Snowy rocks and their reflections at Willow Lake a couple weeks ago during the last snowstorm:
When we walked the paths at Willow Lake during our end of February snowstorm, we were amazed at how saturated the color of the rocks was in the diffused light and falling snow. Here is the view as we walked our usual path through the rocks toward the lake. Not quite Sedona- but still beautiful!
I decided that I should to go out to take snowy pictures when it is actually snowing if I wanted to capture the diffused light and soft palette that I like so much (and miss in Arizona). So Lonnie and I drove to Watson Lake for today’s photo and then had a great time trudging around in the snow at Willow Lake until the snowflakes stopped. Yes, I got a few shots that were blurred by falling snow, but I got a lot of keepers too. And within a couple hours most of the snow was gone.
Looking at Willow Lake in winter
Saturday morning’s wintry mix (did the Weather Channel invent that term???) gave way to overcast skies, which finally dumped a layer of snow Saturday evening. Of course I took a few photos on the way to the grocery store on Sunday morning!
A view of the snowy hill and houses across the main road from us- bathed in the early morning sunlight- fingers crossed that we have more snow this weekend!
A peaceful scene at Lynx Lake yesterday. . .
A view from the top- Alyeska ski resort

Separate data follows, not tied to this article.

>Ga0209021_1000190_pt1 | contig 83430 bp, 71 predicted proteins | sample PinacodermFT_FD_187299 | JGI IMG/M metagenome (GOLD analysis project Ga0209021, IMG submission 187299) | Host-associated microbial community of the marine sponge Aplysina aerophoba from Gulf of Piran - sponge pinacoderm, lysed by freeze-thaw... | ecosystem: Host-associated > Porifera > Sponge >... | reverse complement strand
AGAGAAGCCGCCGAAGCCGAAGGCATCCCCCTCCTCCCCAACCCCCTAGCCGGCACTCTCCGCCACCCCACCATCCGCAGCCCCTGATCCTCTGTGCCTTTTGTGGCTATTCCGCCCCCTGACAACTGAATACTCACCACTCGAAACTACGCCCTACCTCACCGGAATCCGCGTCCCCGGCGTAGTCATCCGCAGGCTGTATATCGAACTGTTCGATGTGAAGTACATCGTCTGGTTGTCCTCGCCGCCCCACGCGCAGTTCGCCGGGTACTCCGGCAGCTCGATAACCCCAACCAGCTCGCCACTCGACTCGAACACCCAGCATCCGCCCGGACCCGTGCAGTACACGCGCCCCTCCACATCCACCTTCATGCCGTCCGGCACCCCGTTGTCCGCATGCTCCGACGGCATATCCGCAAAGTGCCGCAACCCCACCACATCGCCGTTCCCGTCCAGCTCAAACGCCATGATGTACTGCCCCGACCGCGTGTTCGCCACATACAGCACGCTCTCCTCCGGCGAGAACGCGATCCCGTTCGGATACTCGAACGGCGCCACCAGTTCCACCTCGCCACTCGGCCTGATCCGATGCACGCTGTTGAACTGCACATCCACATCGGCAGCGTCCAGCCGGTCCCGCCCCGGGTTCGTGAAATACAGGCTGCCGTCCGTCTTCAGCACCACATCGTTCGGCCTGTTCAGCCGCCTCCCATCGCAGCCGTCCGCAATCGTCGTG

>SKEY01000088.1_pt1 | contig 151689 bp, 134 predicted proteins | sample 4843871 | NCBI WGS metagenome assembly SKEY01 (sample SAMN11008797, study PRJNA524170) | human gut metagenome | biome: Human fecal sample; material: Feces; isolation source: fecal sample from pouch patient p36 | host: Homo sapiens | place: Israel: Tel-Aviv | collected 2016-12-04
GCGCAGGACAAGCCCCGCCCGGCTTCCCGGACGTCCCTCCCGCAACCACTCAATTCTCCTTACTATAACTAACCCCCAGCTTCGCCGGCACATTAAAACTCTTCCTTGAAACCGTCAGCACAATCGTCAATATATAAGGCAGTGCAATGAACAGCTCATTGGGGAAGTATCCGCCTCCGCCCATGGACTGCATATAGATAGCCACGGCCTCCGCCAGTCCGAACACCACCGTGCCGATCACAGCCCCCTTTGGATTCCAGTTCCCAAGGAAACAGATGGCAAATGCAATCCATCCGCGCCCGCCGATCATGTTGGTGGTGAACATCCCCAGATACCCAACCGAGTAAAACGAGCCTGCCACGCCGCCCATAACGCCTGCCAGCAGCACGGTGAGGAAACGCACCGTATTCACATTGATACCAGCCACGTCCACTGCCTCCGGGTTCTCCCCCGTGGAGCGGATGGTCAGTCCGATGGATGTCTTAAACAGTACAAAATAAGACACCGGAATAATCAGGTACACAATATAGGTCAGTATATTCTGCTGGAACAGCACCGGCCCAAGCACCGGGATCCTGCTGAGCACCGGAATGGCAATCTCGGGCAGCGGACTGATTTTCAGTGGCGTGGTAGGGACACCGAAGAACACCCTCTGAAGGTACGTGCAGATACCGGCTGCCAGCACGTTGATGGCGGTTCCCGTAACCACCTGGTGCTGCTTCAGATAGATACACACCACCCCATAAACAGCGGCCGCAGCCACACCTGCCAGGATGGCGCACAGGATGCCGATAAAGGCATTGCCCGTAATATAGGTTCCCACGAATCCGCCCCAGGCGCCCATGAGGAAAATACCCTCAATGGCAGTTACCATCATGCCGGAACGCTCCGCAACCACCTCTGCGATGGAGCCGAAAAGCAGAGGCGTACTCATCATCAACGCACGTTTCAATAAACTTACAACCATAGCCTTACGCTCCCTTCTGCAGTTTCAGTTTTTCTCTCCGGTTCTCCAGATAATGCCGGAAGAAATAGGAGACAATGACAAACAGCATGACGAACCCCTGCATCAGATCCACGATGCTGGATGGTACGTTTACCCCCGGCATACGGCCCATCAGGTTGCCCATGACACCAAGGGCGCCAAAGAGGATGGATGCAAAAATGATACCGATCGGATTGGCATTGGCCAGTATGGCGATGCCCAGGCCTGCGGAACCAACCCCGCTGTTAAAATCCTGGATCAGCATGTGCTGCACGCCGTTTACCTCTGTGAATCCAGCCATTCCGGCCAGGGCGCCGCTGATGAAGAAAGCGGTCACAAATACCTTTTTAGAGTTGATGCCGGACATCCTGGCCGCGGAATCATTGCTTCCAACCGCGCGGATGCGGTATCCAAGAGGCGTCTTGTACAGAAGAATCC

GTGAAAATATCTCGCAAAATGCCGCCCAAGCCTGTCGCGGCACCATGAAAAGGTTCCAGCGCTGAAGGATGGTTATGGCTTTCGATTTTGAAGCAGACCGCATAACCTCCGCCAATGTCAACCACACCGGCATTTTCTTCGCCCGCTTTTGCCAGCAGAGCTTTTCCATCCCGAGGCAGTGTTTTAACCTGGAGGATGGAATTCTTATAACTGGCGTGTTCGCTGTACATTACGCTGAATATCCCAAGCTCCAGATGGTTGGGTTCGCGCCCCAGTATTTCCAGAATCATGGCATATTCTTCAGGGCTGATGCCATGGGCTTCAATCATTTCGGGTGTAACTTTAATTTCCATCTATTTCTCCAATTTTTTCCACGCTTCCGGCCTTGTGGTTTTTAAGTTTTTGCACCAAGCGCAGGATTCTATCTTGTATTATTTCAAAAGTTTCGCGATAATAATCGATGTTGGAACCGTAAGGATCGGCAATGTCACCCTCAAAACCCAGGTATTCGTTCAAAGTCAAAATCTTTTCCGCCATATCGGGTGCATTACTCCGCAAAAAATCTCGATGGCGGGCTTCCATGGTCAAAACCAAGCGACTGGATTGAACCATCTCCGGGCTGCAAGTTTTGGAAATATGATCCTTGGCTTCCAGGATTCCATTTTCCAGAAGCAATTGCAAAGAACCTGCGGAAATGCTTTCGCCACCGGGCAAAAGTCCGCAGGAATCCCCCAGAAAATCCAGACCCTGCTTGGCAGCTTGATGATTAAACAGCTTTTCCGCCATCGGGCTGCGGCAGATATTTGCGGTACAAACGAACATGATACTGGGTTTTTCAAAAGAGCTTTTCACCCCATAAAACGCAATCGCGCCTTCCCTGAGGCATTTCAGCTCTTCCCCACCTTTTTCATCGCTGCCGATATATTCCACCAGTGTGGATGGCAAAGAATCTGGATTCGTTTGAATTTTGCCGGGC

I haven’t been doing much shooting lately- so thank goodness there are dozens of unprocessed photos to go through. Here’s a photo from last summer of the Matanuska River in Alaska.
When we were staying in Moab, we never really understood what the tepee set up was for and never took the time to find out. Turned into a monochrome, it reminds me of a vintage photo postcard (never mind the fence and the wagon and the lawn. . .).
There is beauty even in the stark landscape of areas in northern Arizona. Of course, the clouds help. . .
The above is another through-the-windshield shot- a few miles before getting to White Mesa..
Here is my current favorite cloud photo. I captured this one through the car window as we were driving to Moab; I think we were already in Utah by this point. It reminds me of a giant flying saucer hovering over the road. Can you tell I was a child in the 1950’s?
I never tired of this view- here’s another shot of the Colorado River in the early morning.
I sometimes get bored editing landscapes- a little clarity and contrast, maybe a little vibrance, some dodging and burning, some sharpening- and done. Since joining the photo group, I’ve tended to use Nik Color Efex Pro or sometimes Silver Efex (both photoshop plug-ins) to edit my landscapes – because that’s what they all use in class. Now I am trying to use Luminar, because Google, who bought the program, is no longer supporting or updating the older programs. And we all use the TK Actions panel as well.
I decided to try doing a black and white in Luminar- but I ended up having to do a lot more more afterward in Photoshop, because I couldn’t figure out how to get the look I wanted. And when I was done getting the look, I decided I really wanted a color image after all.
Here is the black and white, edited in Lightroom, Luminar, and Photoshop. This was taken in the Matanuska Valley in Alaska.
And here is another view from a slightly different angle (and with a different focal length) of the same scene, edited mostly in Lightroom, with just a little work in Photoshop.
Sometimes you CAN have it both ways!
And now that I see them together, I think I like the black and white better after all. Maybe.